$1.5 million to help with costs of streetscape project

 

CAPAC — After months of creating documents, making phone calls and developing a plan, the Village of Capac has been notified all of their hard work has paid off.

Village Manager Travis Youatt said they were officially notified the streetscape project submitted by the village has been appropriated by the federal government.

Working alongside of Rep. Lisa McClain and other government officials, Youatt submitted a plan for a total rebuild of Capac’s downtown district, from building to building, east to west.

Capac Village Manager Travis Youatt (right) keeps an eye on a water line repair. Capac’s water mains are going to see updating this summer, thanks to funding received. Youatt says over 9,000 feet of line will be addressed with the project.

The project had been scaled back after Capac officials learned they would not be able to receive all of the funding requests they had submitted.

Youatt said the village received word of the $1.5 million award once it was approved in Washington, D.C. The village intends to raise another $1.5 million with the selling of 40-year bonds.

“This is great news for Capac and has been a long time coming,” Youatt said. “It was a priority of the village council, to get this project going. We just had to trust the process and had to be creative in how we presented our plan.”

Youatt said due to the timing of the financial award, the bulk of the work will not begin until 2025.

“Most of the contractors have their work for this year. We will bid this out later this fall. There is a lot of work to do before hand, some engineering and things.”

The project calls for all of the current concrete to be removed from in the front of businesses in a four block area, along with the roadway being removed and rebuilt.

The current roadway is crumbling more and more everyday and provides motorists plenty of challenges to avoid deep potholes and other damaged concrete.

“The elevated portions of the sidewalks downtown will be gone,” Youatt explained. “This will allow us to meet requirements of ADA accessibility and create a better of flow of foot traffic in and out of businesses. The street is currently a disaster. We have to address that and this (funding) allows us to.”

Although original plans had called for the replacement of downtown lighting and installing a new stoplight, those are items that fell victim to cutbacks, according to Youatt.

“We were able to save some money (approximately $3 million) by utilizing our current lighting and keeping the stoplight,” he said. “we have met with downtown businesses and are working with them to minimize the impact the construction might cause.”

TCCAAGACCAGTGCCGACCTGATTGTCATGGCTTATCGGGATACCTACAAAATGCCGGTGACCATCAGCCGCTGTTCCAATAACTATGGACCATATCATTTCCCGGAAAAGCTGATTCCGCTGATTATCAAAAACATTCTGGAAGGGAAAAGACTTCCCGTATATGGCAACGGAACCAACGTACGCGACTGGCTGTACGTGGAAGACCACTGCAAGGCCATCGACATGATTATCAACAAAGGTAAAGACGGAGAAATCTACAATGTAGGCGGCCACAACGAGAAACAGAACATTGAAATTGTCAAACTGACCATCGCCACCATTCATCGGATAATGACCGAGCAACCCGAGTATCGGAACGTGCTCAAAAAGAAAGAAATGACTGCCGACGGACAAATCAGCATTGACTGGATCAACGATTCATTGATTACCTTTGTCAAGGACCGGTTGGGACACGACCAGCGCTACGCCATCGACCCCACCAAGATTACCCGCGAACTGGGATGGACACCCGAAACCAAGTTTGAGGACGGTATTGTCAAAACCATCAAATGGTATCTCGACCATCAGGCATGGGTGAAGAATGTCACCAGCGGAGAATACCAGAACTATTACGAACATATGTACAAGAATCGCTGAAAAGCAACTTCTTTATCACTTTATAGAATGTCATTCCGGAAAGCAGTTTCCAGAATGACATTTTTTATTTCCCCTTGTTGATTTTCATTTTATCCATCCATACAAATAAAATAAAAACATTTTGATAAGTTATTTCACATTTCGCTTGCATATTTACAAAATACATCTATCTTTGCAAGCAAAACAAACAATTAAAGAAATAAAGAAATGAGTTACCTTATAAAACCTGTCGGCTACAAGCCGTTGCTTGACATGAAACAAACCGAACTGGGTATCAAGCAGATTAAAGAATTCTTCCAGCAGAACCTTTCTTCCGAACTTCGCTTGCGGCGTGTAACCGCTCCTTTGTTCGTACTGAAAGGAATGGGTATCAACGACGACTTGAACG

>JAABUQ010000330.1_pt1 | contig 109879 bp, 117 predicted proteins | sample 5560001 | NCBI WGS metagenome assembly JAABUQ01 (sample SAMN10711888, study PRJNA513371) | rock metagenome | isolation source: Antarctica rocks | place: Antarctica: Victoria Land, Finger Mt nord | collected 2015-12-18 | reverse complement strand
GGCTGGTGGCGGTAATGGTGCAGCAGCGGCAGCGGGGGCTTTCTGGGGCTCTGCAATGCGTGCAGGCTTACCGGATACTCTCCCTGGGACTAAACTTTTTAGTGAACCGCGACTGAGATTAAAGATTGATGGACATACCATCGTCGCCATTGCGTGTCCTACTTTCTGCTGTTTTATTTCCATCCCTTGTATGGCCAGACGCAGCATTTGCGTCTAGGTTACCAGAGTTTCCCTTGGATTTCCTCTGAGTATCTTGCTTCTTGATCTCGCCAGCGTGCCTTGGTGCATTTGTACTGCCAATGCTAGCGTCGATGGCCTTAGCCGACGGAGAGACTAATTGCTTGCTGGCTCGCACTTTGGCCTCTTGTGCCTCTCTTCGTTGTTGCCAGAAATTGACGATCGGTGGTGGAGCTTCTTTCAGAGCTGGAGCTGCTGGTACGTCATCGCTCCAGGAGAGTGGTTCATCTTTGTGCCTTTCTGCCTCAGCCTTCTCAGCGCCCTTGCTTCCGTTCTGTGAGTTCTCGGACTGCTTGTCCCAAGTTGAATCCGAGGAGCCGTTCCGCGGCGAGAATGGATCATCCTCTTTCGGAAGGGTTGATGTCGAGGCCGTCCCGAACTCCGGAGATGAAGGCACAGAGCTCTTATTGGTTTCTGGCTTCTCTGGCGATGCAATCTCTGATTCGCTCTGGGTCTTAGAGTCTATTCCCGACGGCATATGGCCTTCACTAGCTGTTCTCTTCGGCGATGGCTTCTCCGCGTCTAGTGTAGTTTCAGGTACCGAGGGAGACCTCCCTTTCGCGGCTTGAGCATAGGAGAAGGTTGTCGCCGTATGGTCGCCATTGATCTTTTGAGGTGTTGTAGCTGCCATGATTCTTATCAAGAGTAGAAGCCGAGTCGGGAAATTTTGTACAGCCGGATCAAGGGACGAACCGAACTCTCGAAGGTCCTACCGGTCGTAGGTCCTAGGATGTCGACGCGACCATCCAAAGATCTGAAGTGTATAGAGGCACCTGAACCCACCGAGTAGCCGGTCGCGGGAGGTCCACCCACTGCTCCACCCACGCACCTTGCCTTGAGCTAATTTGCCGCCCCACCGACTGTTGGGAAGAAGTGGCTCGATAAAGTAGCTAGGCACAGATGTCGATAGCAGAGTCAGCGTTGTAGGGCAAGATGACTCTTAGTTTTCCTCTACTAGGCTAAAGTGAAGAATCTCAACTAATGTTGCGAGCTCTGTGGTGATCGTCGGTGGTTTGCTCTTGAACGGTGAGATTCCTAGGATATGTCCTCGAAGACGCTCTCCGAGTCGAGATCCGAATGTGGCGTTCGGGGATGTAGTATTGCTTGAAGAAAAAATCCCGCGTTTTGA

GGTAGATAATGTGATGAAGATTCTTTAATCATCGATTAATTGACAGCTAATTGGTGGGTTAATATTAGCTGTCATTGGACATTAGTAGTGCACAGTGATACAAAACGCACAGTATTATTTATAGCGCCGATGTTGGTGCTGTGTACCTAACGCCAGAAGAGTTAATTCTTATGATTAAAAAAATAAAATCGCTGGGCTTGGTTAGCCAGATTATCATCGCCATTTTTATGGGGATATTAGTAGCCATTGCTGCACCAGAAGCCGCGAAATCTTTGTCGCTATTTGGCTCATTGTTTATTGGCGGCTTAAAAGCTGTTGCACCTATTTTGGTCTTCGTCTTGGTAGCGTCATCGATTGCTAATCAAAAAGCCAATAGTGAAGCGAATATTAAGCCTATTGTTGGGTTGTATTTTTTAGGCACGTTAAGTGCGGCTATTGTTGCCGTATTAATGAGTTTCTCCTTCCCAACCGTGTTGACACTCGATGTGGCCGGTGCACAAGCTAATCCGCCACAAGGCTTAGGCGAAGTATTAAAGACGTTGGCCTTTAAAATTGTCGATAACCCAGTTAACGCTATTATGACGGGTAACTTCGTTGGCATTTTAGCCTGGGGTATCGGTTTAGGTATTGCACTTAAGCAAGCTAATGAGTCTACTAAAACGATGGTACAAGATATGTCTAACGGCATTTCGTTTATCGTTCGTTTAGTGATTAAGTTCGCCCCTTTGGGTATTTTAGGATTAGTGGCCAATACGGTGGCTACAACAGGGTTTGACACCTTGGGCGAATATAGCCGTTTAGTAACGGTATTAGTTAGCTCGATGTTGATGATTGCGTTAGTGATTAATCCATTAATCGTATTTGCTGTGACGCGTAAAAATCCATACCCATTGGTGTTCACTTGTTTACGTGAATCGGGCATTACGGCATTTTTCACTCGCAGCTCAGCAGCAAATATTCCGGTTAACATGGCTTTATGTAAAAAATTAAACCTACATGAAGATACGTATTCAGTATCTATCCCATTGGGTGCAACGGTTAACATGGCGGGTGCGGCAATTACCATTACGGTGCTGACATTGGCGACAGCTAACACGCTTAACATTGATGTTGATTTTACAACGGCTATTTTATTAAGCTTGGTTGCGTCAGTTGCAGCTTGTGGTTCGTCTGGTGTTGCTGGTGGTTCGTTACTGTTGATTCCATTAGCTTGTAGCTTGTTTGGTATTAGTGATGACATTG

In conjunction with the streetscape project, Capac has taken on a water project that when complete, will replace over 7,000 feet of four and six inch aging water mains and allow for 1,500 feet of water line to be looped.

The water project, estimated to cost over $4 million dollars, will allow for replacement of outdated valves and fire hydrants along with the replacing of galvanized lines to homes.

“We’re pretty much treating the old galvanized water lines as lead and will be replacing all of those over time,” Youatt explained. “We have 20% of those lines identified and are working to find more.”

The village manager, who has been in his position for two years, says in his time with the village, they have been awarded in the neighborhood of $12 million dollars for various projects.

“Yeah, so for a long time, there was not a lot of reinvesting done here. Things were let go,” Youatt said. “This council has been great to work with. They have a great vision for the community and we have some major work in front of us. But, it’s only going to make us a better community and open up opportunities for new business. The village hasn’t really had a lot of debt over the past 20 or 30 years in regards to doing major projects. The council decided it’s time to move forward, to revitalize Capac, and we’re excited about how these projects are going to help us achieve our goals of bringing industry and families to this community.”

Within the next few weeks, the village will see the beginning phase of a new well being drilled. A 12” steel casing pipe is expected to be installed 170 feet below the surface of the ground.

“We are guessing it will pump somewhere around 400 gallons a minute,” Youatt said. “This will give the village four wells, when the work is completed. By having this well, it will not only improve our service of treated water to our residents, but also allow for new business and new housing to tap in to the system.”

The village was able to purchase land from the Lutheran Church, a total of roughly seven acres Youatt said, to clear the way for the drilling of the new well.